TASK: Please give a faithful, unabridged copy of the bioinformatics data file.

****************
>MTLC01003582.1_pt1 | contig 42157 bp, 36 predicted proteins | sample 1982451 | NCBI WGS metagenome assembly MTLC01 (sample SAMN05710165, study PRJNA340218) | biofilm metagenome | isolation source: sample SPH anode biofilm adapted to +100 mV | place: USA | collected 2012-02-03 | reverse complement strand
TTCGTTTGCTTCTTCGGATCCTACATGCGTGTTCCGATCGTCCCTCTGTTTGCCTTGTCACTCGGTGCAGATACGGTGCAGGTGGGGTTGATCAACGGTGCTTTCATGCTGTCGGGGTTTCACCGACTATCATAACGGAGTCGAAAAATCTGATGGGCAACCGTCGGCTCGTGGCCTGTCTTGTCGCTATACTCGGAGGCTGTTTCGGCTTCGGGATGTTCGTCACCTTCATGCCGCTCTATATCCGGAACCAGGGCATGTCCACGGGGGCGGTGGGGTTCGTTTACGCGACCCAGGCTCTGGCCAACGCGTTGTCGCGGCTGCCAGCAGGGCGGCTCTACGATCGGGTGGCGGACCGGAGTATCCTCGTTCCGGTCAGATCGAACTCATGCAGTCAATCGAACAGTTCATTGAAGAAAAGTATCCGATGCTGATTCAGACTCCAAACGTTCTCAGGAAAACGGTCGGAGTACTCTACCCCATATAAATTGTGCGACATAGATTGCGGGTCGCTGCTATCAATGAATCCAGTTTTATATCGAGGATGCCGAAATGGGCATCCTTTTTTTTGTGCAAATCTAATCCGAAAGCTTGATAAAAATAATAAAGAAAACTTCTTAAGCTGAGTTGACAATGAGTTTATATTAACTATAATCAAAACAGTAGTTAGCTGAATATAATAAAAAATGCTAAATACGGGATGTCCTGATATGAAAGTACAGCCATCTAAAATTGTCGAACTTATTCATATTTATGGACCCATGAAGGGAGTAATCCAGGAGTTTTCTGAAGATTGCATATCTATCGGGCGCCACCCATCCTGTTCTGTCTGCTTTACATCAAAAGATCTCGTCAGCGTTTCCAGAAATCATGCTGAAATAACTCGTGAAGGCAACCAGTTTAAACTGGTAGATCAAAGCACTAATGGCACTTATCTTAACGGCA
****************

>MTLC01003582.1_pt1 | contig 42157 bp, 36 predicted proteins | sample 1982451 | NCBI WGS metagenome assembly MTLC01 (sample SAMN05710165, study PRJNA340218) | biofilm metagenome | isolation source: sample SPH anode biofilm adapted to +100 mV | place: USA | collected 2012-02-03 | reverse complement strand
TTCGTTTGCTTCTTCGGATCCTACATGCGTGTTCCGATCGTCCCTCTGTTTGCCTTGTCACTCGGTGCAGATACGGTGCAGGTGGGGTTGATCAACGGTGCTTTCATGCTGTCGGGGTTTCACCGACTATCATAACGGAGTCGAAAAATCTGATGGGCAACCGTCGGCTCGTGGCCTGTCTTGTCGCTATACTCGGAGGCTGTTTCGGCTTCGGGATGTTCGTCACCTTCATGCCGCTCTATATCCGGAACCAGGGCATGTCCACGGGGGCGGTGGGGTTCGTTTACGCGACCCAGGCTCTGGCCAACGCGTTGTCGCGGCTGCCAGCAGGGCGGCTCTACGATCGGGTGGCGGACCGGAGTATCCTCGTTCCGGTCAGATCGAACTCATGCAGTCAATCGAACAGTTCATTGAAGAAAAGTATCCGATGCTGATTCAGACTCCAAACGTTCTCAGGAAAACGGTCGGAGTACTCTACCCCATATAAATTGTGCGACATAGATTGCGGGTCGCTGCTATCAATGAATCCAGTTTTATATCGAGGATGCCGAAATGGGCATCCTTTTTTTTGTGCAAATCTAATCCGAAAGCTTGATAAAAATAATAAAGAAAACTTCTTAAGCTGAGTTGACAATGAGTTTATATTAACTATAATCAAAACAGTAGTTAGCTGAATATAATAAAAAATGCTAAATACGGGATGTCCTGATATGAAAGTACAGCCATCTAAAATTGTCGAACTTATTCATATTTATGGACCCATGAAGGGAGTAATCCAGGAGTTTTCTGAAGATTGCATATCTATCGGGCGCCACCCATCCTGTTCTGTCTGCTTTACATCAAAAGATCTCGTCAGCGTTTCCAGAAATCATGCTGAAATAACTCGTGAAGGCAACCAGTTTAAACTGGTAGATCAAAGCACTAATGGCACTTATCTTAACGGCA